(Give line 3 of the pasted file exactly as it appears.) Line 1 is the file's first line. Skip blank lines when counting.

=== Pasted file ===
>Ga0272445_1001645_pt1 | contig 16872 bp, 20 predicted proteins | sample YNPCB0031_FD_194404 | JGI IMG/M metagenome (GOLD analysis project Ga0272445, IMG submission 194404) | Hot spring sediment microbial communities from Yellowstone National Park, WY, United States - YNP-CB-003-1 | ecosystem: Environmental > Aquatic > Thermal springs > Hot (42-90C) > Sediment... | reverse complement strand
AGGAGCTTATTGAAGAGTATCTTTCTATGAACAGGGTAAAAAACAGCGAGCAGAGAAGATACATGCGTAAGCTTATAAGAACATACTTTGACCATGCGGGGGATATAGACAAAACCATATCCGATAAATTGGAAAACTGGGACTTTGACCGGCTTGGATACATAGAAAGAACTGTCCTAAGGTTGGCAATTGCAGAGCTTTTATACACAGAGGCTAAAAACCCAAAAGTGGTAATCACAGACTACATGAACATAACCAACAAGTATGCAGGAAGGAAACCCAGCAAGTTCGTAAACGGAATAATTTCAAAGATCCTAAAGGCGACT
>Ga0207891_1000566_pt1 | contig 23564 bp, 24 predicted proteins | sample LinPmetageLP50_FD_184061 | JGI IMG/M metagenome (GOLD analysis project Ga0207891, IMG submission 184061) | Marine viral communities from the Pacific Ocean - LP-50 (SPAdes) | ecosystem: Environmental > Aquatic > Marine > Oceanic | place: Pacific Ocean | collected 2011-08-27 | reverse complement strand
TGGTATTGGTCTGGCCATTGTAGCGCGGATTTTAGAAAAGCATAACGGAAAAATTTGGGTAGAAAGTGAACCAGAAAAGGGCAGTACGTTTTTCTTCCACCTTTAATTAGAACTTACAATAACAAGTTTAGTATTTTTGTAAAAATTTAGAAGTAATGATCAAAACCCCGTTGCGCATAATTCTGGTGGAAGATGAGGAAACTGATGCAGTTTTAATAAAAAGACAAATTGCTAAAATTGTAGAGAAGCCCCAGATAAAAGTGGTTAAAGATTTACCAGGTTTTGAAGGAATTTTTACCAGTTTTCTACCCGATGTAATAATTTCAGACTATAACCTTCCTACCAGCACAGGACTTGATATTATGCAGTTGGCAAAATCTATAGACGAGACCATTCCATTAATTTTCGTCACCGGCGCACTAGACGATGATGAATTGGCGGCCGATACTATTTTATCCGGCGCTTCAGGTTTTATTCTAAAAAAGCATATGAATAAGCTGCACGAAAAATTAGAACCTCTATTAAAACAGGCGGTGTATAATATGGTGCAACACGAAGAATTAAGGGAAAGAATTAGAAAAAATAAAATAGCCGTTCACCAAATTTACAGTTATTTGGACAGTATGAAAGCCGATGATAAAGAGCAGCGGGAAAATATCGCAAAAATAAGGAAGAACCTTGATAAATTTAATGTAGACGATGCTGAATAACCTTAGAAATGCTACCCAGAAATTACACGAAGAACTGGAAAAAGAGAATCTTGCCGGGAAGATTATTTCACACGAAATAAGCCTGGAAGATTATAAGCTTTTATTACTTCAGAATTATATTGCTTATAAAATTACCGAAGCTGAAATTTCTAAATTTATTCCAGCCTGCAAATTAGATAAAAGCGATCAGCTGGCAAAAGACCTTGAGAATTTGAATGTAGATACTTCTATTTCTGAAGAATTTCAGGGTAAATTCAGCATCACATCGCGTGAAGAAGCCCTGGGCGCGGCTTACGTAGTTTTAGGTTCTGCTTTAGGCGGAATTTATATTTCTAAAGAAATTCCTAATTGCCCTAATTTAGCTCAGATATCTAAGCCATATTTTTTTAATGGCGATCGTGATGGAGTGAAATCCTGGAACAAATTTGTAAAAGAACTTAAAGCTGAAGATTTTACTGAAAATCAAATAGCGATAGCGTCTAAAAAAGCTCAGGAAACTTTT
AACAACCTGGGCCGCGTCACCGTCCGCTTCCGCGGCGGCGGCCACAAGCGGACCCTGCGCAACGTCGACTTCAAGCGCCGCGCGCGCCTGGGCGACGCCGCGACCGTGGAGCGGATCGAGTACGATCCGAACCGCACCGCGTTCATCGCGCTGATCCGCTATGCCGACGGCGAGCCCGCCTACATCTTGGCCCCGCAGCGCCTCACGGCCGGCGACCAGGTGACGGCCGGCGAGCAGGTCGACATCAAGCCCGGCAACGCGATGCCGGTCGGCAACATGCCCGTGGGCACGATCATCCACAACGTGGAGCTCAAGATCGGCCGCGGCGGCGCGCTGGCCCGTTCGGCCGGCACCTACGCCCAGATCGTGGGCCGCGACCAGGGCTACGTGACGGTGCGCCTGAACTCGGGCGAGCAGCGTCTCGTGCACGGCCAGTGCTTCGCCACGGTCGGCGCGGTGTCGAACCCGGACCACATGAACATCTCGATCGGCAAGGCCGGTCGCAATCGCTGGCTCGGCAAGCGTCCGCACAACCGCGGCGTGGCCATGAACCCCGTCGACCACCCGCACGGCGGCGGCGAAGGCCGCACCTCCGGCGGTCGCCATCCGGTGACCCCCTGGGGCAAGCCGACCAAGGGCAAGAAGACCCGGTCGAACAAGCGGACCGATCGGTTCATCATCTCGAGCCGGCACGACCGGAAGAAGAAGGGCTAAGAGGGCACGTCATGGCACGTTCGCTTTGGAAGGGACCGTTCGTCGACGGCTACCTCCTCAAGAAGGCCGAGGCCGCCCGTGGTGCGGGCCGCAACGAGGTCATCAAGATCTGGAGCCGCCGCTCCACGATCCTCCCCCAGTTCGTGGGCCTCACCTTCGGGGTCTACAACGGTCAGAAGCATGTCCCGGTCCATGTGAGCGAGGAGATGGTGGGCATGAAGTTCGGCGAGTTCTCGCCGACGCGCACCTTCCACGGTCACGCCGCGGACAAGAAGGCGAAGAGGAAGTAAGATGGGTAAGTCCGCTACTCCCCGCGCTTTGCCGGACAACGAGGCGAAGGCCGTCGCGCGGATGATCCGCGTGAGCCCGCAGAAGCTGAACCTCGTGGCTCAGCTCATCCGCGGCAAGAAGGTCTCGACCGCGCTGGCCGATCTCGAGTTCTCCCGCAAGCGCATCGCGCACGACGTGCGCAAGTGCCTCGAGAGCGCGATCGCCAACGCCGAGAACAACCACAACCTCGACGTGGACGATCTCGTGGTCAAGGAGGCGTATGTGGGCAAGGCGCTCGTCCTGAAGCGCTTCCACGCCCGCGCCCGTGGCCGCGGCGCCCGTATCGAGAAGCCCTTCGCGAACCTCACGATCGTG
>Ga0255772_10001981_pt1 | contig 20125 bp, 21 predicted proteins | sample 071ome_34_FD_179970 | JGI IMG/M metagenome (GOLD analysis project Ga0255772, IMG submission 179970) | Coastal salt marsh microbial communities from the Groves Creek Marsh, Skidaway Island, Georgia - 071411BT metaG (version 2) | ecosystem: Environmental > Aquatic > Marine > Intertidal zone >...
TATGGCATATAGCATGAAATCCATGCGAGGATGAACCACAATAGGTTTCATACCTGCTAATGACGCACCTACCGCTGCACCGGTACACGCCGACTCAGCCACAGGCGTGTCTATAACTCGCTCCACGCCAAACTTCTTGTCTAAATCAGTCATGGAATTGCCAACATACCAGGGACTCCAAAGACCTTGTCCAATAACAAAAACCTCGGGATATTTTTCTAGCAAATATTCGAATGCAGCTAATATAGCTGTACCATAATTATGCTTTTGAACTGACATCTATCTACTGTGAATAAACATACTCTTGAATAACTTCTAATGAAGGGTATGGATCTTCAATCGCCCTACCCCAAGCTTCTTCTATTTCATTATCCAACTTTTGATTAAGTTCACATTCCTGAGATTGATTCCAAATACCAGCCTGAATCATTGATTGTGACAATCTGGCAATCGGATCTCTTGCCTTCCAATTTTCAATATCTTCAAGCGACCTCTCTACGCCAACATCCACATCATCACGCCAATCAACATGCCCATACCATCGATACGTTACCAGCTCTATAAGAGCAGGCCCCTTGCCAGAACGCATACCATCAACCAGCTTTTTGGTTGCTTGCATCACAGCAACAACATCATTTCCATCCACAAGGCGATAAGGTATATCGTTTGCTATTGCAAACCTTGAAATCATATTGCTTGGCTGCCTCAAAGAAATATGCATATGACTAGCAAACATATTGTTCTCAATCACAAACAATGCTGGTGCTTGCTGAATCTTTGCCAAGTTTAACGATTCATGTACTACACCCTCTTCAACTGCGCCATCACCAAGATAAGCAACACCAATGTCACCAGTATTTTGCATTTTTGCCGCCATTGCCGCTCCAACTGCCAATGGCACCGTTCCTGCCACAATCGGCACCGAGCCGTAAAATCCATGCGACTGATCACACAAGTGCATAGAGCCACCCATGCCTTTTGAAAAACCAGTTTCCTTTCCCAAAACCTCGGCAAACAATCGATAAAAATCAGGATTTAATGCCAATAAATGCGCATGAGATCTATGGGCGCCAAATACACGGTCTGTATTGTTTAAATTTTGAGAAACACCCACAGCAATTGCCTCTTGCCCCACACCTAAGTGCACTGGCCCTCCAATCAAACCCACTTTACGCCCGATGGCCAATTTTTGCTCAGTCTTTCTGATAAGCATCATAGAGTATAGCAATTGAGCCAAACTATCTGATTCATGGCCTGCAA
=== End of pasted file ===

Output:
>Ga0207891_1000566_pt1 | contig 23564 bp, 24 predicted proteins | sample LinPmetageLP50_FD_184061 | JGI IMG/M metagenome (GOLD analysis project Ga0207891, IMG submission 184061) | Marine viral communities from the Pacific Ocean - LP-50 (SPAdes) | ecosystem: Environmental > Aquatic > Marine > Oceanic | place: Pacific Ocean | collected 2011-08-27 | reverse complement strand